This is How Singapore Plans to Fix CBDC Interoperability
The Monetary Authority of Singapore (MAS) is pioneering a revolutionary solution, Purpose Bound Money (PBM), to address the problem of central bank digital currencies (CBDCs) interoperability.
Under the MAS’s Project Orchid, PBM has been proposed to tackle the increasing fragmentation in the global monetary landscape, where different forms of digital money compete for dominance.
Purpose Bound Money and CBDCs Interoperability
Purpose Bound Money represents a leap beyond programmable payments and programmable money. It refers to a protocol that sets out the terms to use an underlying CBDC.
Functioning akin to a voucher, only under specific circumstances the CBDC is redeemable. Yet, once released to the merchant, it becomes unrestricted, potentially functioning as an escrow-like solution between buyer and seller.
The standout feature of PBM, however, lies in its cross-platform interoperability. As different digital asset developments lead to an array of ledger technologies and monetary forms, PBM could emerge as a bridge across this divide.
“Purpose Bound Money, as a concept, is becoming more and more needed as different pilots and developments are leading to a fragmentation,” highlighted Francesco Burelli, partner at Arkwright Consulting.
The theoretical underpinnings of PBM were unveiled in a technical whitepaper published by MAS in collaboration with international and private sector partners. The whitepaper outlines the proposed architecture and lifecycle of PBM, marking a significant advance in the nascent technology.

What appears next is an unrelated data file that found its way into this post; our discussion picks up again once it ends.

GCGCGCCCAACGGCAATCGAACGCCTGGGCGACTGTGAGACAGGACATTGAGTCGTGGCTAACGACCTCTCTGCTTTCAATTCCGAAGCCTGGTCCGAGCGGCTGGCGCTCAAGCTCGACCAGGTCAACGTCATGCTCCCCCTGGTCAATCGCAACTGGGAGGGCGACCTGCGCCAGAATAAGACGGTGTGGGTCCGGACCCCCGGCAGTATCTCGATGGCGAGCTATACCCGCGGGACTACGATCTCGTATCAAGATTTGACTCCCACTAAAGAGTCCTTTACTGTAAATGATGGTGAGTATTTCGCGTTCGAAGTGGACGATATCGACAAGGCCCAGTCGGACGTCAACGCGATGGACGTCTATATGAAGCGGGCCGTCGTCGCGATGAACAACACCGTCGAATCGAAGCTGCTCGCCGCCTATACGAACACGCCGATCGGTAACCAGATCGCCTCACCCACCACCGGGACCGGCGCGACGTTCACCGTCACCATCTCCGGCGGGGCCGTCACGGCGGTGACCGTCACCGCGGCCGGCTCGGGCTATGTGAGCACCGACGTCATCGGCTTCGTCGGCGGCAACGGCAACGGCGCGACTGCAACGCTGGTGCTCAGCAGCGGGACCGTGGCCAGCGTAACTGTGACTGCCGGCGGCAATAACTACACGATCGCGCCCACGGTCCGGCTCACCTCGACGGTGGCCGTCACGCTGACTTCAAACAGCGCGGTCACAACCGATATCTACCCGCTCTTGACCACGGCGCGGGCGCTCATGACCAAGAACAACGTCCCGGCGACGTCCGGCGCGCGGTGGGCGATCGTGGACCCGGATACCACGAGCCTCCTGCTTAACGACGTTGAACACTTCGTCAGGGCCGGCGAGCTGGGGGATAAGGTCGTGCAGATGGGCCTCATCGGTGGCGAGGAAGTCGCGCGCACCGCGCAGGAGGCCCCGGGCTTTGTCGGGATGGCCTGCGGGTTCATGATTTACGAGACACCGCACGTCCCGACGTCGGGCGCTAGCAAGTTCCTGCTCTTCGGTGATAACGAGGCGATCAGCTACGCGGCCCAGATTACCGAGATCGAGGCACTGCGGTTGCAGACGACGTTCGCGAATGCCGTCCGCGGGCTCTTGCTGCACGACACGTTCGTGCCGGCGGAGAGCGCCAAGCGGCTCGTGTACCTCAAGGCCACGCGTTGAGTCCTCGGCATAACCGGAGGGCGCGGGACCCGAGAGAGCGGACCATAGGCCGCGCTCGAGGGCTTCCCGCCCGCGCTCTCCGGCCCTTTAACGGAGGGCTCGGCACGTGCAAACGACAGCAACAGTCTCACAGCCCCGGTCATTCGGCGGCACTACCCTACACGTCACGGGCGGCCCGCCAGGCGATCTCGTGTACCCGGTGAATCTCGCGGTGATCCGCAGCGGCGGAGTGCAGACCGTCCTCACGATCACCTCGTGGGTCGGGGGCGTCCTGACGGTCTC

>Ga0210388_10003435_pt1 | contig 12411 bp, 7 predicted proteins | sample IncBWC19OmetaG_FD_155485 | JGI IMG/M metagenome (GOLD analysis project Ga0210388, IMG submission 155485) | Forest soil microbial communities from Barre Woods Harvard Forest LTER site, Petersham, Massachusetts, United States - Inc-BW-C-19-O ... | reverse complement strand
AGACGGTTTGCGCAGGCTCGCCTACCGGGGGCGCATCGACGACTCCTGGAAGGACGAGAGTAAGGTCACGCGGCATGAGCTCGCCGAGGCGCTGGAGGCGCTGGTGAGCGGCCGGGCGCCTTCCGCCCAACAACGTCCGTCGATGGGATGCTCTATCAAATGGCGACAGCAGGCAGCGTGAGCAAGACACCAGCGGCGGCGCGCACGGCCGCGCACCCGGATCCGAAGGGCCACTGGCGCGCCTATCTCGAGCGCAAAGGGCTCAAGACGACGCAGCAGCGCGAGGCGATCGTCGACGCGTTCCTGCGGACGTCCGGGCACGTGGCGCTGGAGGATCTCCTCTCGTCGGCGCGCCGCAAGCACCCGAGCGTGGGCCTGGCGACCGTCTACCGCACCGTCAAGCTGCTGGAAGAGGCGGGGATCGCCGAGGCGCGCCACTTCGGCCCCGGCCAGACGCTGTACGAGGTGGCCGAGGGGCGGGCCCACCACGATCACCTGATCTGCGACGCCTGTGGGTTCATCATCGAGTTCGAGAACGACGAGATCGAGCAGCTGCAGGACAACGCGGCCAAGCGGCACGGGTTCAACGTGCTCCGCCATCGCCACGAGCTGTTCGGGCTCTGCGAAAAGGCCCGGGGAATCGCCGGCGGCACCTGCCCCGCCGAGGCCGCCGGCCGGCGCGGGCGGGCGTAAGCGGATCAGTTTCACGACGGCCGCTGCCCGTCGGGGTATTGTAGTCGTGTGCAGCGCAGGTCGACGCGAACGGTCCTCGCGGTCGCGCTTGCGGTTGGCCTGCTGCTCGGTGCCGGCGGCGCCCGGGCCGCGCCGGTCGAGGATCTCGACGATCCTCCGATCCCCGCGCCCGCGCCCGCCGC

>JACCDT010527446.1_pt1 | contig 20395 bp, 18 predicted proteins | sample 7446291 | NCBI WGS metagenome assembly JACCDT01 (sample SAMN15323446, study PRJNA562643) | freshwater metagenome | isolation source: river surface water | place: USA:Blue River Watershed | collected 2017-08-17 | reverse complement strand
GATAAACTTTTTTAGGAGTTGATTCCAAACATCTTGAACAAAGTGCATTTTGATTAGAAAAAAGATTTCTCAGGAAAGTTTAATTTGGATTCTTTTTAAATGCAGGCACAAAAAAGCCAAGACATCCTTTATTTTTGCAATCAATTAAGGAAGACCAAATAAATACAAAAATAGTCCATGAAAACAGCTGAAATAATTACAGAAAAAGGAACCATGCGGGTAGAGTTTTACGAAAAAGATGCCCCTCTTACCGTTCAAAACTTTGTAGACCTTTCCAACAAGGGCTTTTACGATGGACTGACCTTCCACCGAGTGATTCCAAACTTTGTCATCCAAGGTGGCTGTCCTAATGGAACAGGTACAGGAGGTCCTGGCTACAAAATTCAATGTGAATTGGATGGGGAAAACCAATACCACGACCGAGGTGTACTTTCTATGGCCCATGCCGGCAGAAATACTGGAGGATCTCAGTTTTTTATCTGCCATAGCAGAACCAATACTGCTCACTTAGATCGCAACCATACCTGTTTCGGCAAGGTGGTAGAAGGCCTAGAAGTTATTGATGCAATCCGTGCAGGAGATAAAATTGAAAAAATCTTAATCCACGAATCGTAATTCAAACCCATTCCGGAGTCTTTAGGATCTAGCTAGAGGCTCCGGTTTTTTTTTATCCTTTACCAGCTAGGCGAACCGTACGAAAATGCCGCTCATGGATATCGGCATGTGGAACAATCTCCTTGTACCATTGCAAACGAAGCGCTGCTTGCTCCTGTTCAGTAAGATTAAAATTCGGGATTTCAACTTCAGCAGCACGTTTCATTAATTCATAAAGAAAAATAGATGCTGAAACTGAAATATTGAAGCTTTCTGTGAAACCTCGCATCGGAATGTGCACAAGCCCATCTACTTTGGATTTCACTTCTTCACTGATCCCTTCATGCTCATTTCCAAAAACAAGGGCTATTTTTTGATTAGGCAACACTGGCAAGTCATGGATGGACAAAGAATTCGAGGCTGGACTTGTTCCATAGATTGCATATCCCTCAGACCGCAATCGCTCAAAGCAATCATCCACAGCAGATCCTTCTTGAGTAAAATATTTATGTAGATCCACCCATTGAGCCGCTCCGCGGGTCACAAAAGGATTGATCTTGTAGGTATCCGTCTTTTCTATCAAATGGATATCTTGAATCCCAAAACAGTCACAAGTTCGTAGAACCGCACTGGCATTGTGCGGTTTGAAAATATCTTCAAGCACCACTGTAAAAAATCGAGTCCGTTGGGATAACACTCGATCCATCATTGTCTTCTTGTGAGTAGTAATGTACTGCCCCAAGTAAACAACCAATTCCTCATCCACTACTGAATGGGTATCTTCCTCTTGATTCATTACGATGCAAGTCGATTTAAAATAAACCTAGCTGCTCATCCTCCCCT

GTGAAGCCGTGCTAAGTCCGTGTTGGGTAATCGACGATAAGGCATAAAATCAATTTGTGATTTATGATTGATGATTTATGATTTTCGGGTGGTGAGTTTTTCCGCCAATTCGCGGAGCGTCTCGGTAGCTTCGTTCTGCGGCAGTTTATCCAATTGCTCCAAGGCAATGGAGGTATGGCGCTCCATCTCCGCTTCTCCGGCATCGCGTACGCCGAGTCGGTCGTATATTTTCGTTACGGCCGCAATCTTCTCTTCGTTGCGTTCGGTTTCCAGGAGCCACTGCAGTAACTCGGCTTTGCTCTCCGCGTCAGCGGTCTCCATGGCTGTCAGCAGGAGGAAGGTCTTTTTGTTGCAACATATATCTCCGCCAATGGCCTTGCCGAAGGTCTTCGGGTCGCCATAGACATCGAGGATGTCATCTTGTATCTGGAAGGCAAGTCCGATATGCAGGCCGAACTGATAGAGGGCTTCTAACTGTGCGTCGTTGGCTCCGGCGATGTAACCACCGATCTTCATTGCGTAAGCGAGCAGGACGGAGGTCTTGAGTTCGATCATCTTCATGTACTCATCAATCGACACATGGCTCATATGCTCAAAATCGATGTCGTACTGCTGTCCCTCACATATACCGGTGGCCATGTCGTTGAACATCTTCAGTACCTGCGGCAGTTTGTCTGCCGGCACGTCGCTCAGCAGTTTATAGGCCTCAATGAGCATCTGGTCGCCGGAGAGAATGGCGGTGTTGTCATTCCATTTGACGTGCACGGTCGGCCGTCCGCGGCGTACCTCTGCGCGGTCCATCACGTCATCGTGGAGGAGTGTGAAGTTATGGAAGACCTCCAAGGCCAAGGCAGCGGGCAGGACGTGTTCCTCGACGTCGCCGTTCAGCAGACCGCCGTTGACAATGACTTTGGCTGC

In essence, PBM incorporates an underlying store of value, acting as collateral, and a “PBM Wrapper,” which defines the intended use through a smart contract code. This design resembles the wrapping process in cryptos, which enables the use of tokens across different blockchains.
“PBM is actually a wrapper. It’s wrapping the store of value. No one else out there is actually thinking about this [in traditional finance] but wrapping is a very common concept in crypto,” said Kenneth Bok, managing director at Blocks in Singapore.
Singapore CBDC: Financial Inclusion Is a Must
MAS’s plan is ambitious. It could enable a co-existence of private currencies, such as tokenized deposits and stablecoins, and CBDCs. Additionally, it could empower the financial system by promoting convenience, efficiency, security, and trust.
This design aims to foster financial inclusion, streamline transactions, and spur economic value. These are essential characteristics central banks must achieve with their CBDCs, according to the International Monetary Fund (IMF).
“Adoption of CBDC is critical for central banks to achieve policy objectives such as promoting financial inclusion and complementing declining cash use. Learning from past payment innovations and investigating incentives for adoption should play important roles in CBDC design,” affirmed Tao Sun, senior economist at the IMF.
The idea of PBM is currently under experimentation on an e-commerce use-case by industry giants. These include Amazon, DBS Bank, and Grab.
Sopnendu Mohanty, chief FinTech officer at MAS, sees this collaboration as a testament to MAS’s innovation-focused. Indeed, he believes this joint effort will boost transaction efficiency and improve the role of CBDCs in future finance.
“This collaboration among industry players and policymakers has helped achieve important advances in settlement efficiency, merchant acquisition, and user experience with the use of digital money. More importantly, it has enhanced the prospects for digital money becoming a key component of the future financial and payments landscape,” said Mohanty.
It is worth noting that as PBM remains in its infancy, it is not immune to challenges. Privacy and security concerns remain paramount, as do potential vulnerabilities in code and logic design.
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